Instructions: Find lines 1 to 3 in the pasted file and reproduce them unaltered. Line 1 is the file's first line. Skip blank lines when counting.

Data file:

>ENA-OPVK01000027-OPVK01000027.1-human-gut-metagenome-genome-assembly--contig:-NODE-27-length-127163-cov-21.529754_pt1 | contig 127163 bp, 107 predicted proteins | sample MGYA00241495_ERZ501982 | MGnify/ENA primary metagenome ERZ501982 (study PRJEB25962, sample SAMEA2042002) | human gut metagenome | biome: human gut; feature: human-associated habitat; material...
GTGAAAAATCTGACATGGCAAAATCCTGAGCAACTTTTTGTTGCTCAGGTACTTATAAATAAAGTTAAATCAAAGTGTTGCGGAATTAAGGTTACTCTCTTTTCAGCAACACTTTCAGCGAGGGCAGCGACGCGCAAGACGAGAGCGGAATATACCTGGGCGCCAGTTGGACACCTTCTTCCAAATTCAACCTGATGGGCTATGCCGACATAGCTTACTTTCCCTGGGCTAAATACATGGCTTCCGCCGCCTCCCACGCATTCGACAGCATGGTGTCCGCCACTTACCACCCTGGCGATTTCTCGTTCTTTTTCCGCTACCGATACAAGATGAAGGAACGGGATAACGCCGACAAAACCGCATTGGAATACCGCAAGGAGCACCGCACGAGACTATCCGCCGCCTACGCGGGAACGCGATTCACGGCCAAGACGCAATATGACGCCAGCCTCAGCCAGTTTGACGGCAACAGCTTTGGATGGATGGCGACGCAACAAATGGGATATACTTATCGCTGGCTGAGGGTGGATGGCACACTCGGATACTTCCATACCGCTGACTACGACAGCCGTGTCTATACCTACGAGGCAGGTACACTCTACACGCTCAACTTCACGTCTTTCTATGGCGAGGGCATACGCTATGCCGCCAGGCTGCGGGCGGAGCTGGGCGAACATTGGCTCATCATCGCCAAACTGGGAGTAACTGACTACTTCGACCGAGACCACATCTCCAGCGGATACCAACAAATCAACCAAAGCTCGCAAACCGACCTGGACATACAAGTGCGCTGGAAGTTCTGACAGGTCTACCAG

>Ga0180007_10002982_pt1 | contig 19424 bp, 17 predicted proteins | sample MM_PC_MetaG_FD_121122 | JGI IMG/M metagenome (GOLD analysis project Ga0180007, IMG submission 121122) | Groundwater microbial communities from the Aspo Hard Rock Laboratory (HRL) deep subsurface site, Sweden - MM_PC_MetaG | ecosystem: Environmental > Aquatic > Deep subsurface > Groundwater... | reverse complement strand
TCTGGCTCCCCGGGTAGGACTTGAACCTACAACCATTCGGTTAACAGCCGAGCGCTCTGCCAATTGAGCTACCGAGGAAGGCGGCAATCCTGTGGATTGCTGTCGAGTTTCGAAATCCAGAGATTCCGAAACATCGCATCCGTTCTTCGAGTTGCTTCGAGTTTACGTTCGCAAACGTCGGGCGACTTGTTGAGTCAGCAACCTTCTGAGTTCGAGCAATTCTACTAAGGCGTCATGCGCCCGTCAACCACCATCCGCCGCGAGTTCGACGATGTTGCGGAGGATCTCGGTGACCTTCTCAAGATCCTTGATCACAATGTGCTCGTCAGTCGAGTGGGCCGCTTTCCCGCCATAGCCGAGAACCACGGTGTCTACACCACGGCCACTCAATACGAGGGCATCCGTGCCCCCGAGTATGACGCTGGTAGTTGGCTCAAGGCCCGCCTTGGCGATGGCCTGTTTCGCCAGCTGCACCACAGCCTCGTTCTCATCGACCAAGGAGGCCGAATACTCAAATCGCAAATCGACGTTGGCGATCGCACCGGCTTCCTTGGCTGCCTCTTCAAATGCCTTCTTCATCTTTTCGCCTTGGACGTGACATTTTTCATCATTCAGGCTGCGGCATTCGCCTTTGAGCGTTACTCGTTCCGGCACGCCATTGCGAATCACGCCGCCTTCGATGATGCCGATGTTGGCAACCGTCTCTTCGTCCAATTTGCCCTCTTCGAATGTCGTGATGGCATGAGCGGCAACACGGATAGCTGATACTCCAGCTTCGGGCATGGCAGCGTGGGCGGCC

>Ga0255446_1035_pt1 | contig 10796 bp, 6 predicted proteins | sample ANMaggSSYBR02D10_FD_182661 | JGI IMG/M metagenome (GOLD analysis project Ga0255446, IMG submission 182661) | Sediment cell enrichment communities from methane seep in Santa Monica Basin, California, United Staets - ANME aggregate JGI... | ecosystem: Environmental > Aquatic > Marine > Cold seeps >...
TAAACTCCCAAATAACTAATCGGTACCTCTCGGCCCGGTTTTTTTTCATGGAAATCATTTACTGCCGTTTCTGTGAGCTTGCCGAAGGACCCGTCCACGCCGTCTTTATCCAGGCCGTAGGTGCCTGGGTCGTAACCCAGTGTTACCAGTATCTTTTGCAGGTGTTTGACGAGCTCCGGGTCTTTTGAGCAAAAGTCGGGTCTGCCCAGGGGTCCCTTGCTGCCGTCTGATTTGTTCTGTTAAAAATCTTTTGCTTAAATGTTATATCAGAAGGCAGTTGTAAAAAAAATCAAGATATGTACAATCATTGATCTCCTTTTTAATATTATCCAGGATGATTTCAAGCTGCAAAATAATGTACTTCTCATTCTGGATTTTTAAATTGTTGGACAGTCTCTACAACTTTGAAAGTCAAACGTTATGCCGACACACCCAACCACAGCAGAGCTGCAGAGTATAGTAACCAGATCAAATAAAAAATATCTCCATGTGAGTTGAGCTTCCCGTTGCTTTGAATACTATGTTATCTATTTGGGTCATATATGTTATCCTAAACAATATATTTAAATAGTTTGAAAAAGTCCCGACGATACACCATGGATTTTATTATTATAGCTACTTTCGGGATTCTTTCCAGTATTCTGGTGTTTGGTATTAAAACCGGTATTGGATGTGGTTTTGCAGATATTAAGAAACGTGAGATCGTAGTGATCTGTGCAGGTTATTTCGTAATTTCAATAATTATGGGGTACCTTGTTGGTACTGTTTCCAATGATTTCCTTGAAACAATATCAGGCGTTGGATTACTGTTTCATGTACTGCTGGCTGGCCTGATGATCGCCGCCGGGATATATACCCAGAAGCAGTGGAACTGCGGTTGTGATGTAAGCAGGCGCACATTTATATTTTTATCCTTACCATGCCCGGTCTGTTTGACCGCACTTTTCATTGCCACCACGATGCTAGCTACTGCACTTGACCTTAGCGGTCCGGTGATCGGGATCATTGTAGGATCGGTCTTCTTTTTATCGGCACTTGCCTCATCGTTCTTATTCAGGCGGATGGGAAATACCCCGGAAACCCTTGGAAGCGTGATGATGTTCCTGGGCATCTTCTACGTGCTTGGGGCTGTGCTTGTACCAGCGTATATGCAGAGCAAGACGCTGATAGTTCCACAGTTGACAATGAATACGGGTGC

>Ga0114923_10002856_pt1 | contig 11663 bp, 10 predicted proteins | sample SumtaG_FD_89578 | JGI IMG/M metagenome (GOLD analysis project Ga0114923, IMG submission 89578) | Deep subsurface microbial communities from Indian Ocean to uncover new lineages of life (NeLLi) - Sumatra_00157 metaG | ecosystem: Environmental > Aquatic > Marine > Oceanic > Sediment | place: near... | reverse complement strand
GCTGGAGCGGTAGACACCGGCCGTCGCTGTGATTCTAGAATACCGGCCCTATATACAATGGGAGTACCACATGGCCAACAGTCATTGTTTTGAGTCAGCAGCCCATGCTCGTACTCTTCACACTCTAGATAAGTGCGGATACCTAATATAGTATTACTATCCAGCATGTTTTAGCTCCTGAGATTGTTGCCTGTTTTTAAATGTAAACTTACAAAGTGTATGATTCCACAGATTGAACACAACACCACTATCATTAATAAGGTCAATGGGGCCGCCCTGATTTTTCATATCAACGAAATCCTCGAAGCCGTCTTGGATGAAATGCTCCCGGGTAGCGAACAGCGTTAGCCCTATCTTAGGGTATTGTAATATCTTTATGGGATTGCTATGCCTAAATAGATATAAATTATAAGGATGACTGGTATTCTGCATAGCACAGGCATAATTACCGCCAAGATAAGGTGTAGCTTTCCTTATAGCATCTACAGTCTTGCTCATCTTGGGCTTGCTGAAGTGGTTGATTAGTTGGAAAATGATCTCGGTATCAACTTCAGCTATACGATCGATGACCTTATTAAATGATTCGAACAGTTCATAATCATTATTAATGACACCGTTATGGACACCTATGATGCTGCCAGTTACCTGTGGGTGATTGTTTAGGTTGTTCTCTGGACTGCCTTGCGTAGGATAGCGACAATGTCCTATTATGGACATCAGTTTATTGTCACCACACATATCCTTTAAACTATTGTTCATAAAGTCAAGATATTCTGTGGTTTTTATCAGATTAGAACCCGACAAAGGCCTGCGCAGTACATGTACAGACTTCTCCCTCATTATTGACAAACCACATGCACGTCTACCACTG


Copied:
>ENA-OPVK01000027-OPVK01000027.1-human-gut-metagenome-genome-assembly--contig:-NODE-27-length-127163-cov-21.529754_pt1 | contig 127163 bp, 107 predicted proteins | sample MGYA00241495_ERZ501982 | MGnify/ENA primary metagenome ERZ501982 (study PRJEB25962, sample SAMEA2042002) | human gut metagenome | biome: human gut; feature: human-associated habitat; material...
GTGAAAAATCTGACATGGCAAAATCCTGAGCAACTTTTTGTTGCTCAGGTACTTATAAATAAAGTTAAATCAAAGTGTTGCGGAATTAAGGTTACTCTCTTTTCAGCAACACTTTCAGCGAGGGCAGCGACGCGCAAGACGAGAGCGGAATATACCTGGGCGCCAGTTGGACACCTTCTTCCAAATTCAACCTGATGGGCTATGCCGACATAGCTTACTTTCCCTGGGCTAAATACATGGCTTCCGCCGCCTCCCACGCATTCGACAGCATGGTGTCCGCCACTTACCACCCTGGCGATTTCTCGTTCTTTTTCCGCTACCGATACAAGATGAAGGAACGGGATAACGCCGACAAAACCGCATTGGAATACCGCAAGGAGCACCGCACGAGACTATCCGCCGCCTACGCGGGAACGCGATTCACGGCCAAGACGCAATATGACGCCAGCCTCAGCCAGTTTGACGGCAACAGCTTTGGATGGATGGCGACGCAACAAATGGGATATACTTATCGCTGGCTGAGGGTGGATGGCACACTCGGATACTTCCATACCGCTGACTACGACAGCCGTGTCTATACCTACGAGGCAGGTACACTCTACACGCTCAACTTCACGTCTTTCTATGGCGAGGGCATACGCTATGCCGCCAGGCTGCGGGCGGAGCTGGGCGAACATTGGCTCATCATCGCCAAACTGGGAGTAACTGACTACTTCGACCGAGACCACATCTCCAGCGGATACCAACAAATCAACCAAAGCTCGCAAACCGACCTGGACATACAAGTGCGCTGGAAGTTCTGACAGGTCTACCAG

>Ga0180007_10002982_pt1 | contig 19424 bp, 17 predicted proteins | sample MM_PC_MetaG_FD_121122 | JGI IMG/M metagenome (GOLD analysis project Ga0180007, IMG submission 121122) | Groundwater microbial communities from the Aspo Hard Rock Laboratory (HRL) deep subsurface site, Sweden - MM_PC_MetaG | ecosystem: Environmental > Aquatic > Deep subsurface > Groundwater... | reverse complement strand